Why was there an expected reaction from the MHP?
AKP Group Deputy Chairman Mahir Ünal, who had harshly criticised the language revolution in recent weeks, resigned from his post after Bahçeli's heavy criticism. It was interpreted that this development could be an indicator of a disagreement within the People's Alliance (Millet İttifakı).
The People's Alliance had long accused the HDP of being the political representative of the terrorist organisation PKK. The opposition parties' contact with the HDP was condemned. The CHP was associated with the PKK due to the meetings between the CHP and the HDP, and the thesis that the HDP was the ‘sleeping partner’ of the six-party alliances despite forming a separate alliance with the socialist parties was being processed. Even the CHP's alliance partner İYİP, which had no contact with the HDP, was labeled a ‘PKK supporter.’ Efforts were being made to create a crack in the six-party table through the nationalist sensitivities of the İYİP.
This understanding, which excluded the HDP from legitimate political grounds, was narrowing the opposition's room for maneuver. Although it was obvious that HDP voters would be one of the decisive electoral groups in the second round of the two-round election system, no policy was (could) formulated to address this reality.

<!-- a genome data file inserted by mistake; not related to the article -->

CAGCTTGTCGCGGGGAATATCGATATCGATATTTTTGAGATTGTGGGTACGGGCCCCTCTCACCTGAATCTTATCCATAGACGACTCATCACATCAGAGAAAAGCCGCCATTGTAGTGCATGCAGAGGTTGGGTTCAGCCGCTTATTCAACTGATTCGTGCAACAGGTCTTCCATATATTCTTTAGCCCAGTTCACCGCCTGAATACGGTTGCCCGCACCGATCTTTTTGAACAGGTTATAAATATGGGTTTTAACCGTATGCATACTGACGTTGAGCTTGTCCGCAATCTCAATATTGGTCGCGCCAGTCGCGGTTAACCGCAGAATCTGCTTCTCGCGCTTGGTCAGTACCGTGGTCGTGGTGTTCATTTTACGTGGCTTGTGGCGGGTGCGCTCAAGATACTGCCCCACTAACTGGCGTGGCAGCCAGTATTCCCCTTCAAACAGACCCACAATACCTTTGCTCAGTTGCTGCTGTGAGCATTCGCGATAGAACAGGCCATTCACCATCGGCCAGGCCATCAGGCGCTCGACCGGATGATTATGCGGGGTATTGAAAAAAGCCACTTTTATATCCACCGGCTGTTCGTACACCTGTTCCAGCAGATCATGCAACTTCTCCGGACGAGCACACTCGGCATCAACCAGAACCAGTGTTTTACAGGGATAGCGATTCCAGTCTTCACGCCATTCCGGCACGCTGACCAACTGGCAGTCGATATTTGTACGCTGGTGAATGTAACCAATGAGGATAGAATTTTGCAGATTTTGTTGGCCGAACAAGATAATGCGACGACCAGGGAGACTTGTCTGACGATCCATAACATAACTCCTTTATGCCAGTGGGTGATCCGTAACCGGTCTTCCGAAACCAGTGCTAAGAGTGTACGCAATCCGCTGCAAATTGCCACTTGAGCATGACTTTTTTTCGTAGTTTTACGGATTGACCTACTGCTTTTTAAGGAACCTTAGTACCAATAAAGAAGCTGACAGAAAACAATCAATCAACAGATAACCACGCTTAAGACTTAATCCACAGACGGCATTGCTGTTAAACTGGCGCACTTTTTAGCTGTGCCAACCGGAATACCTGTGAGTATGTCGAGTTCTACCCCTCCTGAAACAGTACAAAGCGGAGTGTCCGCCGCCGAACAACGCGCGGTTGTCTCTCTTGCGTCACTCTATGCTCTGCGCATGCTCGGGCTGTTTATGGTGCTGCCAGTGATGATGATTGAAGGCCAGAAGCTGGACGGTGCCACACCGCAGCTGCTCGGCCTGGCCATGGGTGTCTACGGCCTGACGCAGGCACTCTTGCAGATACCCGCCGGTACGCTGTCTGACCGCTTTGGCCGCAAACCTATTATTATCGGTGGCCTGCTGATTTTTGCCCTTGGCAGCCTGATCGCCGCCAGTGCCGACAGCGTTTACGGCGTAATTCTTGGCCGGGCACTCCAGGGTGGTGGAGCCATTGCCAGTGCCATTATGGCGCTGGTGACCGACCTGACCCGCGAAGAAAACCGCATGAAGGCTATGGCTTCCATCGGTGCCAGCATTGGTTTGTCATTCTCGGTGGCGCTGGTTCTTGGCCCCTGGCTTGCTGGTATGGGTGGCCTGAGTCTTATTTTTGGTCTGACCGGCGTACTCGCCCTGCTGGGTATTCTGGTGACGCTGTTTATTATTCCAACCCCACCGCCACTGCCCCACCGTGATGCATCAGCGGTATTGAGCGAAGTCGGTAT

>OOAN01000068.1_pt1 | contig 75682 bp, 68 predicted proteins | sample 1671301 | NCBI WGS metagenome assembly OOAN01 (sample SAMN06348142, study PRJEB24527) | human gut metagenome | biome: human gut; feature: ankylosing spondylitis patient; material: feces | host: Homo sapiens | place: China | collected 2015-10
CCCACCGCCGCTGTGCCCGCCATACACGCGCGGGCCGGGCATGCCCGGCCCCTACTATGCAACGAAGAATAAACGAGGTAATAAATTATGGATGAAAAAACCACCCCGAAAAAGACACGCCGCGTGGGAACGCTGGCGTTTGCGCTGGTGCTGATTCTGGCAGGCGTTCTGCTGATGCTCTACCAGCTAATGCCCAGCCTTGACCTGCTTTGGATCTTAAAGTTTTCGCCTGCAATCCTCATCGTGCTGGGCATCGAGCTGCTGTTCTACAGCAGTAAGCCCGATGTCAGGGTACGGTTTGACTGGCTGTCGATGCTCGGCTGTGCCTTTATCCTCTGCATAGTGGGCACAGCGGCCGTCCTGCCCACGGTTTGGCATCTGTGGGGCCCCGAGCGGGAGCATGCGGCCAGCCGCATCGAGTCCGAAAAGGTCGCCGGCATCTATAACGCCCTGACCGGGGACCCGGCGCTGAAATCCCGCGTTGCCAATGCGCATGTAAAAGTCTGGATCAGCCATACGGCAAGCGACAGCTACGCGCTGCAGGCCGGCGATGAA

Journalist İsmail Saymaz wrote on Monday that an MHP official told him that they had learned about the AKP’'s visit to the HDP from the press. As the visit brought with it allegations that a new opening process was on the way, there were expectations that Bahçeli might demand early elections or show a harsh reaction to the AKP as a ‘balancing act.’
Expanding the political space
According to journalist Hande Fırat's reports from the MHP lobbies, the party, which ‘has not changed its view on the HDP,’ thinks that the AKP’'s view on the HDP cannot change and that ‘it cannot make a new initiative anyway.’ Thinking that the CHP and the HDP are the same, the MHP does not find it strange that the AKP, which goes to the CHP, goes to the HDP.’ In other words, we may be waiting for a period in which it becomes clear that the AKP and the MHP, which have recently become identical, are two political parties in the alliance.
The AKP’'s proposal for a constitutional amendment to the CHP's proposal for a legal guarantee for headscarves is likely to further complicate politics. The AKP's proposal to change the definition of family to block same-sex marriages in the constitution, in addition to legalising the headscarf, puts the CHP in an unwanted dilemma. The use of closed ballots in constitutional amendments also paves the way for parties to ‘set traps’ for one another, for unexpected parties to vote in the same direction, or for MPs to violate party discipline.
For the time being, it can be interpreted that the opposition parties have strengthened their hand against the accusation of ‘anyone in contact with HDP is a terrorist sympathiser’ and the government's national security and survival discourse has weakened. In the article published in Spektrum titled ‘The thorn-filled road of opposition: Opposition in the State of Emergency,’ the promise of the opposition parties to build a new Turkey depends on ‘refusing to do opposition to the extent permitted by the government.’